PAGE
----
New School nurse sub - advice?? - page 2
Hey all, I come from a critical care background but have an opportunity to work as a school nurse sub. I thought it would be a great opportunity to broaden my nursing experience and to pick up a few... Read More
1Jun 14, '12 by NutmeggeRNflare makes great points. i would also add that not everything is always as it seems....school nurses keep a ton of information filed away in their head and they may respond to a child/family/situation differently than you will based on the limitations of your knowledge and their familiarity with the child and family social system. that is not to say what you do will be wrong, but it may just be different, and you may or may not have the opportunity to discuss how each of you would handle a certain situation. soak up as much as you can from any orientation you may get and don’t be afraid to ask questions!
1Jun 15, '12 by mycsmhow are docs orders usually organized? should i look for charts on invidual kids? what else should i look around and find when i get there to make sure i have everything i need available when/if i should need it?
usually the orders are kept in a binder. you will see daily meds, prn meds. simple to follow
jun 12 by photomom a member since apr '09. posts: 12 likes: 2
oh, and maybe a silly question, but how high of a fever = send home criteria?
i send home with 100 and higher. honestly, if a kid comes in with 99.6ish and looks icky, i will send home because the fever will only go up.Last edit by Esme12 on Jan 14, '13 : Reason: Formatting
3Jun 22, '12 by HazelLPNI'm also a former critical care nurse (retired) working as a substitute school nurse, although I am an assistant and work almost exclusively with special needs students, but occasionally assist the regular school RN as needed. Many school nurses are former critical care nurses it seems. Yes, the job is easier than working in critical care for ME, but the actual school RN has many responsibilities. In someways, she/he is in a primary care role as many of our kids who live in poverty do not have regular pediatricians and the school nurse is the only healthcare provided that they see on a regular basis. As a sub, however, they will just be thankful that there is a nurse there.
Yes, I too was amazed to learn that school nurses gave G tube feeds, give meds, have kiddos on vents, have kids who get cathed and I've even have some on TPN if you can believe that. There are many more medically fragile children in schools these days than years ago. We have a special school for medically fragile children, some of which live in LTC facilities but can still come to school and learn. I am pretty busy sometimes, and its probably like working on a skilled LTC unit, although with many less patients and they don't send them to school if they suspect their are the slightest bit sick.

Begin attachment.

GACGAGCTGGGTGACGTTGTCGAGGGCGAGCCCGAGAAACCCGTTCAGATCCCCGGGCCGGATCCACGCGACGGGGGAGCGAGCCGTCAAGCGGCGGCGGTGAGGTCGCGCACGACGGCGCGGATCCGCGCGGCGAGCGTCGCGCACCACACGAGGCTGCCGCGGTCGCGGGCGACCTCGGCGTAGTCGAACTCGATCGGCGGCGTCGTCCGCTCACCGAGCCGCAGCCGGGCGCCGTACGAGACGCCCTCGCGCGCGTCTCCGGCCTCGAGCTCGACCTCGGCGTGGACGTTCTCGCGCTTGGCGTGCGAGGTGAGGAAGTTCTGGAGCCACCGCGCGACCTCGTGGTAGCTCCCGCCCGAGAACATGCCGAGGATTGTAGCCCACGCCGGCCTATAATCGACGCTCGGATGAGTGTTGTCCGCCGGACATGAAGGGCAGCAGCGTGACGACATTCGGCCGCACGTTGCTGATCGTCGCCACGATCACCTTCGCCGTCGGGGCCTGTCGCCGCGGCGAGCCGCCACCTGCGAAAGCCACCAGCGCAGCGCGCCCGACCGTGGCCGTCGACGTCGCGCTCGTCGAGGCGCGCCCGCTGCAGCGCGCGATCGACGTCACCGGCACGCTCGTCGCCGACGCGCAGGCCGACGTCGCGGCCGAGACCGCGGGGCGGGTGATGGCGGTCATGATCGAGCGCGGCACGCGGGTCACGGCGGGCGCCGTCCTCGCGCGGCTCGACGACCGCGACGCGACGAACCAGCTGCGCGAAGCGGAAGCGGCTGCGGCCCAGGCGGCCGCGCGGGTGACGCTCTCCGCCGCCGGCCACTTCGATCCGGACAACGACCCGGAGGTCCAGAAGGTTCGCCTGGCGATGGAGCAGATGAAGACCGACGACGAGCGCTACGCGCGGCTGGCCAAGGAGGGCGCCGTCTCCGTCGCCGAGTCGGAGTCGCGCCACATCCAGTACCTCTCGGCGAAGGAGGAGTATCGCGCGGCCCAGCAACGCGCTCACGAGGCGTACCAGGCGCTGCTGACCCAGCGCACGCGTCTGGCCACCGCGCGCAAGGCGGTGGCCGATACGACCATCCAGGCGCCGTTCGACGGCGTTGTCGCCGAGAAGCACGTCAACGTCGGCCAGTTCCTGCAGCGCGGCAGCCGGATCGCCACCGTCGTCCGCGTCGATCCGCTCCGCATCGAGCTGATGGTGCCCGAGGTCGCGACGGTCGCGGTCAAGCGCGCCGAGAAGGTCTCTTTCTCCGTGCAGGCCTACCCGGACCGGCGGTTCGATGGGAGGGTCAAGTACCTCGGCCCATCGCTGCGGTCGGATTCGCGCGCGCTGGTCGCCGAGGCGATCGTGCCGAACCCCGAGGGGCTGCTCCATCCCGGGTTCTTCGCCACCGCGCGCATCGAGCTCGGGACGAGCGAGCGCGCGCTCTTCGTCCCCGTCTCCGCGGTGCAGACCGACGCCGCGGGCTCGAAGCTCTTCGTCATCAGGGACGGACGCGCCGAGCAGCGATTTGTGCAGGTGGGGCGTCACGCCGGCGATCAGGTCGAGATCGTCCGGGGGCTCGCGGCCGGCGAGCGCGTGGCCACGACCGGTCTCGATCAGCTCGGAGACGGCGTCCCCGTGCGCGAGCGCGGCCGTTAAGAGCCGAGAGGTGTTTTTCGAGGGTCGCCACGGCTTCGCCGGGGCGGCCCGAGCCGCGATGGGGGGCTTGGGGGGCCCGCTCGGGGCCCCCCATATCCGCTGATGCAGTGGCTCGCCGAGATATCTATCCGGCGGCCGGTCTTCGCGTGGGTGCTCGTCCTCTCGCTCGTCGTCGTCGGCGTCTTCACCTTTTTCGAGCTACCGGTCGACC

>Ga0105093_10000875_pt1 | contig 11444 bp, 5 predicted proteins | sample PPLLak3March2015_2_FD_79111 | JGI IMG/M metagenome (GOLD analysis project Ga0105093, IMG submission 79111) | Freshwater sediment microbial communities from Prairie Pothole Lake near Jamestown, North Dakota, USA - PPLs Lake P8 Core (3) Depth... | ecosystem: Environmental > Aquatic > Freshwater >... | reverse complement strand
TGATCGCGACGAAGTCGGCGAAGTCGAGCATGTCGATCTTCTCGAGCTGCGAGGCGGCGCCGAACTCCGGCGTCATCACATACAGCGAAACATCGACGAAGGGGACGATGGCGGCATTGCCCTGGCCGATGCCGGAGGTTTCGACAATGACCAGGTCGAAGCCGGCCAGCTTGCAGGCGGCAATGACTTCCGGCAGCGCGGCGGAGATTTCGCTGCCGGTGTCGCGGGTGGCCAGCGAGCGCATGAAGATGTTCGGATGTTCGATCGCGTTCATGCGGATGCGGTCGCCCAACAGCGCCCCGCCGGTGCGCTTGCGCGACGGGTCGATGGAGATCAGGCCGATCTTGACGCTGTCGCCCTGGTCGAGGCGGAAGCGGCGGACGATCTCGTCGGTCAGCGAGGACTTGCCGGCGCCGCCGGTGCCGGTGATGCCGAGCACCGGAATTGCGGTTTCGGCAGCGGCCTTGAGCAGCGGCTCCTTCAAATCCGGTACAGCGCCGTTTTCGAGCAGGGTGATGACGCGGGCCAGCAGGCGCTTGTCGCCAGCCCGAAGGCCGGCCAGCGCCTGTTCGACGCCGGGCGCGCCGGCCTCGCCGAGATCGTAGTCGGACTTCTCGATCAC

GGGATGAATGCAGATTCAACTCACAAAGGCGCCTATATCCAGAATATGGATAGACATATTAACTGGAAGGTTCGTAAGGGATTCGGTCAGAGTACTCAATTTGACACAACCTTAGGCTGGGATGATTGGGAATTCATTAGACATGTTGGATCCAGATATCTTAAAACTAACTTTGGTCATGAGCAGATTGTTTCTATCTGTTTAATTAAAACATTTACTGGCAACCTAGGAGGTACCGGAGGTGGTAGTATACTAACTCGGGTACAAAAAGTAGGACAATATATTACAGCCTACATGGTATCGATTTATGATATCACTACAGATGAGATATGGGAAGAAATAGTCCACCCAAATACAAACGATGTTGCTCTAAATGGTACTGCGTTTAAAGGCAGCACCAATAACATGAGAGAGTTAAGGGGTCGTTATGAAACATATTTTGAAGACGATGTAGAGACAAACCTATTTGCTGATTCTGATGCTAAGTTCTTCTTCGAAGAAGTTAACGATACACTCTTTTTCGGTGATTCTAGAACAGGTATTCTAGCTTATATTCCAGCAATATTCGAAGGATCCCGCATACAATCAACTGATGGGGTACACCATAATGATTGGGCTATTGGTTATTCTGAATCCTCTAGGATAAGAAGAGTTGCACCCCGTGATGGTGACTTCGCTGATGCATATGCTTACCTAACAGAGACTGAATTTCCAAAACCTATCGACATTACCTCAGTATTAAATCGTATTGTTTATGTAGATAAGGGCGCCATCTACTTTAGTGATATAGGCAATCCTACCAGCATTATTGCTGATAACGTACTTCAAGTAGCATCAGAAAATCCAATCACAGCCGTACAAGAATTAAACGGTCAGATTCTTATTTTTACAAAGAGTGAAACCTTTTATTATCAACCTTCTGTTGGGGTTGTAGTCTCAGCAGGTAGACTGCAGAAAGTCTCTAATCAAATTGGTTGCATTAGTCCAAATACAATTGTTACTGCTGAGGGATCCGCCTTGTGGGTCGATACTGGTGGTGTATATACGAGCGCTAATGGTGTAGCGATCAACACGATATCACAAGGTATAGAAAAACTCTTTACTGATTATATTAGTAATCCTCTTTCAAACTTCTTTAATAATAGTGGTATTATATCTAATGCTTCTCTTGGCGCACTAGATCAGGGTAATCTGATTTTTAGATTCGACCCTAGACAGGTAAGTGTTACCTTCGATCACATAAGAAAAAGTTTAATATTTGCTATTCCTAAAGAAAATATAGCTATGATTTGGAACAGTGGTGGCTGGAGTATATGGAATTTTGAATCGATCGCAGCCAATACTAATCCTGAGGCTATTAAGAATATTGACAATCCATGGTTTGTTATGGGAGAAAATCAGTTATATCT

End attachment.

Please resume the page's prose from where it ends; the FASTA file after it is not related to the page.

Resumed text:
At first I felt naked. No drug box? No Os? No intubation box? What if a kid gets sick...I mean really really SICK? It can happen.....
Well, you've got juice boxes and cake frosting for the diabetics, inhalers for the asthmatics, epi pins for the kids with allgeries...and an AED, first aid kit and above all... 911 for emergencies.
Best to you.....you'll do great!
0Jan 13, '13 by paulaclark29Hi i just got a postion to be a school nurse sub, i went to school for medical assistant, and theres no training so i was wondering is there any advice you nurses can give me?
0Jan 14, '13 by crssy24Quote from paulaclark29I am a LVN/LPN and currently working as a school nurse. My best advice is to get a good county contact to give you some guidelines and protocols . My Contact told me to reference " The green book". Good luck!Hi i just got a postion to be a school nurse sub, i went to school for medical assistant, and theres no training so i was wondering is there any advice you nurses can give me?
0Jan 14, '13 by squidbillyI became an RN last year and ended up getting hired as a "school nurse specialist" after having no luck finding employment in a hospital setting. I had a rough start, to say the least. Even though I obtained a permanent, 25 hr/wk position at the elementary school, I received very little orientation or guidance. As a new grad with limited clinical experience, and having little experience with children and the school system, I felt like a fish out of water. Five months later and I am happy as can be! I have never had job satisfaction like this before. I don't think you have much to worry about. You have extensive critical care experience, and amazing nursing judgment, I am sure, not to mention experience with children of your own. You got this!
0Jan 14, '13 by roser13I think you got some good answers on your other thread. You need to be very careful as to how you present yourself and in the work that you're willing to do without a license.
Quote from paulaclark29Hi i just got a postion to be a school nurse sub, i went to school for medical assistant, and theres no training so i was wondering is there any advice you nurses can give me?
0Jan 22, '13 by KANTOThank you so much for this thorough post and helpful responses! I'm new grad, and recently moved to Japan to be with my husband. School nurse sub seems like my only option for employment on a military base.